Air Force

June 26, 2014

Taking Fido when PCSing abroad means planning

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Dr. J.M. Kiel
Luke Air Force Base veterinarian
(U.S. Air Force photo/Senior Airman Grace Lee)
Dr. J.M. Kiel, Luke Air Force Base Veterinary Services veterinarian, and Hunter Davidson, 56th Medical Support Squadron magnetic resonance imaging technician, position Oersoes, Ajo Border Patrol Station working dog June 10 before putting him through the Siemens MRI machine. Oersoes and another working dog, Goliet, were sedated prior to going through the MRI machine.

LUKE AIR FORCE BASE, Ariz. — There are many things to plan for when moving overseas, and if travel includes taking pets, the first step is to know what the legal requirements are for the destination country.

Every country has regulations for the importation of animals. This may include microchip and vaccination requirements, testing for levels of rabies protection, quarantine periods, and treatment for parasites and ticks. The base veterinary clinic keeps information sheets for the most common overseas permanent-change-of-station locations for Airmen to pick up.

Be aware that for some destinations, such as Hawaii or Japan, the process should start in advance of the move by as much as six months.

Another source of information is the U.S. Department of Agriculture Animal and Plant Health Inspection Service website at http://www.aphis.usda.gov/regulations/vs/iregs/animals/. The country you are going to will also have information on their own website. The most common search term to try is “animal importation requirements.”

Once it’s known what moving the pet requires, a schedule of veterinary appointments is needed to complete the destination requirements. All original copies of rabies certificates, FAVN paperwork, and microchip registrations should be kept.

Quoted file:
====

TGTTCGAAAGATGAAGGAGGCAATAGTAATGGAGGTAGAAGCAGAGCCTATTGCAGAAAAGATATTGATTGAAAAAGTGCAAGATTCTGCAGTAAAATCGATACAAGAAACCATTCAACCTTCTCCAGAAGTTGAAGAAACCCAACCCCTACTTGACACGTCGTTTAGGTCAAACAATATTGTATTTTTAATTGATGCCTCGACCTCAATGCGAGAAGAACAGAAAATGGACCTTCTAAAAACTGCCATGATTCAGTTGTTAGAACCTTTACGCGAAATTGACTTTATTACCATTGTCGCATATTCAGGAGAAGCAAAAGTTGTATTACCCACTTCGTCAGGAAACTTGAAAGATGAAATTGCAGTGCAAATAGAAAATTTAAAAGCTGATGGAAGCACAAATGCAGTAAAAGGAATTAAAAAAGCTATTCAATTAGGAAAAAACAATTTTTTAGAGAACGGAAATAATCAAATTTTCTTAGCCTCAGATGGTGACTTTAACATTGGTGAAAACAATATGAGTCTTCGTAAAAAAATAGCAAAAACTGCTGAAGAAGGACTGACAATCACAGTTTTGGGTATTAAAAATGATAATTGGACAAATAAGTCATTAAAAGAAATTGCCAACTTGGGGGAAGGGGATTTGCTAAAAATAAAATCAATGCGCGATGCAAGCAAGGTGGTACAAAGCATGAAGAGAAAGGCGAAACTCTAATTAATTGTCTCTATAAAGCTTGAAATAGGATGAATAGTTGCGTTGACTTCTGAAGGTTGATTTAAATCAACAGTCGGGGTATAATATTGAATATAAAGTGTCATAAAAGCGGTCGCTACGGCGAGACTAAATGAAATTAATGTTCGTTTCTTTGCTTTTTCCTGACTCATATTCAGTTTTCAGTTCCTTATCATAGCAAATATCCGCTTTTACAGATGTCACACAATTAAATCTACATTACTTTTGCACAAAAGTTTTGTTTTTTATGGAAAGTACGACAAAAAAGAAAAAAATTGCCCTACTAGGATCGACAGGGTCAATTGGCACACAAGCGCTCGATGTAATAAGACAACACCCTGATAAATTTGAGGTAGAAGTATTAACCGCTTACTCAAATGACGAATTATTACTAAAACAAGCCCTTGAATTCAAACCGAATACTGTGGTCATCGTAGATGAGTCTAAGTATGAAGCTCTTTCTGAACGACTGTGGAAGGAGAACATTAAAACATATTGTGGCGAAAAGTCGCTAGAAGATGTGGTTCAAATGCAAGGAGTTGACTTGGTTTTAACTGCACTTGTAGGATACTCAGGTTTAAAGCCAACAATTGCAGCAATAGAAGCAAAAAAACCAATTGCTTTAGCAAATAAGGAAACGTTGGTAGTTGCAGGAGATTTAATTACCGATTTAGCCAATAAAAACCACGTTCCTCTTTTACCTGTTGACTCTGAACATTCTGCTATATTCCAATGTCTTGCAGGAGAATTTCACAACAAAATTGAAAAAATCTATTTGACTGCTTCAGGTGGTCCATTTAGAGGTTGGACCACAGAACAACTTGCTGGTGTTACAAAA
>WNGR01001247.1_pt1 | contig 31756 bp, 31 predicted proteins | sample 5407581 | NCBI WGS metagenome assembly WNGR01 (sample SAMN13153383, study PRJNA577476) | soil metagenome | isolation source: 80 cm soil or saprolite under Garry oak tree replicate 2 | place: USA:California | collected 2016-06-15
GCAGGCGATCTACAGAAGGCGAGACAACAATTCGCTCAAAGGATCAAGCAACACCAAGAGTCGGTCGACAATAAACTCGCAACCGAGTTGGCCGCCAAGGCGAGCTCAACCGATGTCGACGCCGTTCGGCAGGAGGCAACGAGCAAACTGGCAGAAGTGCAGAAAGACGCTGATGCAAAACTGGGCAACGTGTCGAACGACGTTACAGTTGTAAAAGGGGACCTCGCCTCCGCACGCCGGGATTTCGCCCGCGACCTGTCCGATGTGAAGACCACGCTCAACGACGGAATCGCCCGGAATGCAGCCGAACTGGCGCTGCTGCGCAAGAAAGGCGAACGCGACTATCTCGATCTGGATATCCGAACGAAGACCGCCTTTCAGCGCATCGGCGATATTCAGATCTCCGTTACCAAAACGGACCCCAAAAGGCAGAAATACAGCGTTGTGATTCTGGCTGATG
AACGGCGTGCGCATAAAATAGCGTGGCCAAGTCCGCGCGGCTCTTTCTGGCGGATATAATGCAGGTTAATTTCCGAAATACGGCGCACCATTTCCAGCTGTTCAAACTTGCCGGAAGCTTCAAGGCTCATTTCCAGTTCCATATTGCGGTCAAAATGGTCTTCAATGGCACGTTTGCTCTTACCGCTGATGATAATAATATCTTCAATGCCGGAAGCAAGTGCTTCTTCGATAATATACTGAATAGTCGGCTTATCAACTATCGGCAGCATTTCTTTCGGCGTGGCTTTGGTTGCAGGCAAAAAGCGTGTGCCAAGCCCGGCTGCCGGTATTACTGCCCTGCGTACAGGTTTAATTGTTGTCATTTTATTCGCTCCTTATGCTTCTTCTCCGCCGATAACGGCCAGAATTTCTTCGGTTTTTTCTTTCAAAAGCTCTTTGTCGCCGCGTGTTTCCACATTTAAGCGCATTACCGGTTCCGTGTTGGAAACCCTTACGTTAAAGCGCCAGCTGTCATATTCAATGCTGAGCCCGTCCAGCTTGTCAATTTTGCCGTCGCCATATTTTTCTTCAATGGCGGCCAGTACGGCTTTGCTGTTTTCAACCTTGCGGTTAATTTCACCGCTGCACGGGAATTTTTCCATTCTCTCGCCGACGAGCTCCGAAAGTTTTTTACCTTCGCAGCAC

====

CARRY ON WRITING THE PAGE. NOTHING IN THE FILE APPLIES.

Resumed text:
The last step before actually departing is to obtain a health certificate for the pet. This needs to be done no more than 10 days prior to actually leaving the country. If an off-base veterinary clinic is used to obtain the health certificate, the certificate must be signed by the USDA veterinarian in Albuquerque, New Mexico. There is a fee for the service, and will probably require overnight delivery of the forms to and from Albuquerque all within the 10-day window. For most countries, the base veterinarian can sign the health certificate without the need to send them to the USDA, which will save time and money.

During the health certificate appointment, be prepared to ask the veterinarian about any special travel needs the pet may have, such as medications for motion sickness or anxiety. Ask about the timing of feeding prior to travel. This is especially important when long overseas flights are a part of the trip.




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